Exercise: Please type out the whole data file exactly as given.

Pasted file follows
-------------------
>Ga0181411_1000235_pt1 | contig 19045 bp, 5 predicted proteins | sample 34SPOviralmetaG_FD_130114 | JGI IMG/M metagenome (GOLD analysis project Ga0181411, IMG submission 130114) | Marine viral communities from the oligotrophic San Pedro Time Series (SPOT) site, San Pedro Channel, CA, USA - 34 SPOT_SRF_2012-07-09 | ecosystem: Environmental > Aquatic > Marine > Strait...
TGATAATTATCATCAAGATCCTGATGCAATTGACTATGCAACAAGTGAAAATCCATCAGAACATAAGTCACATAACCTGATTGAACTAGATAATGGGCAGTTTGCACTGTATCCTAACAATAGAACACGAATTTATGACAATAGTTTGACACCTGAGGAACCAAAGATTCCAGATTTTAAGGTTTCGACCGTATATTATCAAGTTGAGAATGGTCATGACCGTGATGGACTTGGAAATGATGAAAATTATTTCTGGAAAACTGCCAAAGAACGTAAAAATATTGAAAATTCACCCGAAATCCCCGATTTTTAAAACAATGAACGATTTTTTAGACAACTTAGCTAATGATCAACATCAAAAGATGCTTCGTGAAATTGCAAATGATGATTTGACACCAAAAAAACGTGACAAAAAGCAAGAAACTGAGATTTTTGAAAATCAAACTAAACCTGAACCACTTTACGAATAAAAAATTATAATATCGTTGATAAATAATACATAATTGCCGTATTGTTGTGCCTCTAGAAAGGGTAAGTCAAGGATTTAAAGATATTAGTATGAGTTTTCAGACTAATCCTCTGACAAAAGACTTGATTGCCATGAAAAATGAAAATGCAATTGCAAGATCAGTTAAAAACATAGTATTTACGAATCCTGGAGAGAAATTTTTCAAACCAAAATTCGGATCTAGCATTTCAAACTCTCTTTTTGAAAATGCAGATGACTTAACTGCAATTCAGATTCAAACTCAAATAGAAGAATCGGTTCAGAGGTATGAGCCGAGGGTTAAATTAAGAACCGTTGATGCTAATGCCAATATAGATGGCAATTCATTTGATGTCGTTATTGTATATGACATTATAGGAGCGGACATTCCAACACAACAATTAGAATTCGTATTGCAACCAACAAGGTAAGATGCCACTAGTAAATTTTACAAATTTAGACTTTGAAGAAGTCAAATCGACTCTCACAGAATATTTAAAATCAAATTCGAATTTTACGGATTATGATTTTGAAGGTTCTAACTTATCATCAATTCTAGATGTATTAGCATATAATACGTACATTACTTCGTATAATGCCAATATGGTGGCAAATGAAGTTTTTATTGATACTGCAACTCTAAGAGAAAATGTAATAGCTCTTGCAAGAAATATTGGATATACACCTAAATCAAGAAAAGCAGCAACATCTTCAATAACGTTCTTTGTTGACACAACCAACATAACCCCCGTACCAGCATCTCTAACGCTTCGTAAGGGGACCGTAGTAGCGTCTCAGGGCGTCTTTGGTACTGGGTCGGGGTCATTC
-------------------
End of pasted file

>Ga0181411_1000235_pt1 | contig 19045 bp, 5 predicted proteins | sample 34SPOviralmetaG_FD_130114 | JGI IMG/M metagenome (GOLD analysis project Ga0181411, IMG submission 130114) | Marine viral communities from the oligotrophic San Pedro Time Series (SPOT) site, San Pedro Channel, CA, USA - 34 SPOT_SRF_2012-07-09 | ecosystem: Environmental > Aquatic > Marine > Strait...
TGATAATTATCATCAAGATCCTGATGCAATTGACTATGCAACAAGTGAAAATCCATCAGAACATAAGTCACATAACCTGATTGAACTAGATAATGGGCAGTTTGCACTGTATCCTAACAATAGAACACGAATTTATGACAATAGTTTGACACCTGAGGAACCAAAGATTCCAGATTTTAAGGTTTCGACCGTATATTATCAAGTTGAGAATGGTCATGACCGTGATGGACTTGGAAATGATGAAAATTATTTCTGGAAAACTGCCAAAGAACGTAAAAATATTGAAAATTCACCCGAAATCCCCGATTTTTAAAACAATGAACGATTTTTTAGACAACTTAGCTAATGATCAACATCAAAAGATGCTTCGTGAAATTGCAAATGATGATTTGACACCAAAAAAACGTGACAAAAAGCAAGAAACTGAGATTTTTGAAAATCAAACTAAACCTGAACCACTTTACGAATAAAAAATTATAATATCGTTGATAAATAATACATAATTGCCGTATTGTTGTGCCTCTAGAAAGGGTAAGTCAAGGATTTAAAGATATTAGTATGAGTTTTCAGACTAATCCTCTGACAAAAGACTTGATTGCCATGAAAAATGAAAATGCAATTGCAAGATCAGTTAAAAACATAGTATTTACGAATCCTGGAGAGAAATTTTTCAAACCAAAATTCGGATCTAGCATTTCAAACTCTCTTTTTGAAAATGCAGATGACTTAACTGCAATTCAGATTCAAACTCAAATAGAAGAATCGGTTCAGAGGTATGAGCCGAGGGTTAAATTAAGAACCGTTGATGCTAATGCCAATATAGATGGCAATTCATTTGATGTCGTTATTGTATATGACATTATAGGAGCGGACATTCCAACACAACAATTAGAATTCGTATTGCAACCAACAAGGTAAGATGCCACTAGTAAATTTTACAAATTTAGACTTTGAAGAAGTCAAATCGACTCTCACAGAATATTTAAAATCAAATTCGAATTTTACGGATTATGATTTTGAAGGTTCTAACTTATCATCAATTCTAGATGTATTAGCATATAATACGTACATTACTTCGTATAATGCCAATATGGTGGCAAATGAAGTTTTTATTGATACTGCAACTCTAAGAGAAAATGTAATAGCTCTTGCAAGAAATATTGGATATACACCTAAATCAAGAAAAGCAGCAACATCTTCAATAACGTTCTTTGTTGACACAACCAACATAACCCCCGTACCAGCATCTCTAACGCTTCGTAAGGGGACCGTAGTAGCGTCTCAGGGCGTCTTTGGTACTGGGTCGGGGTCATTC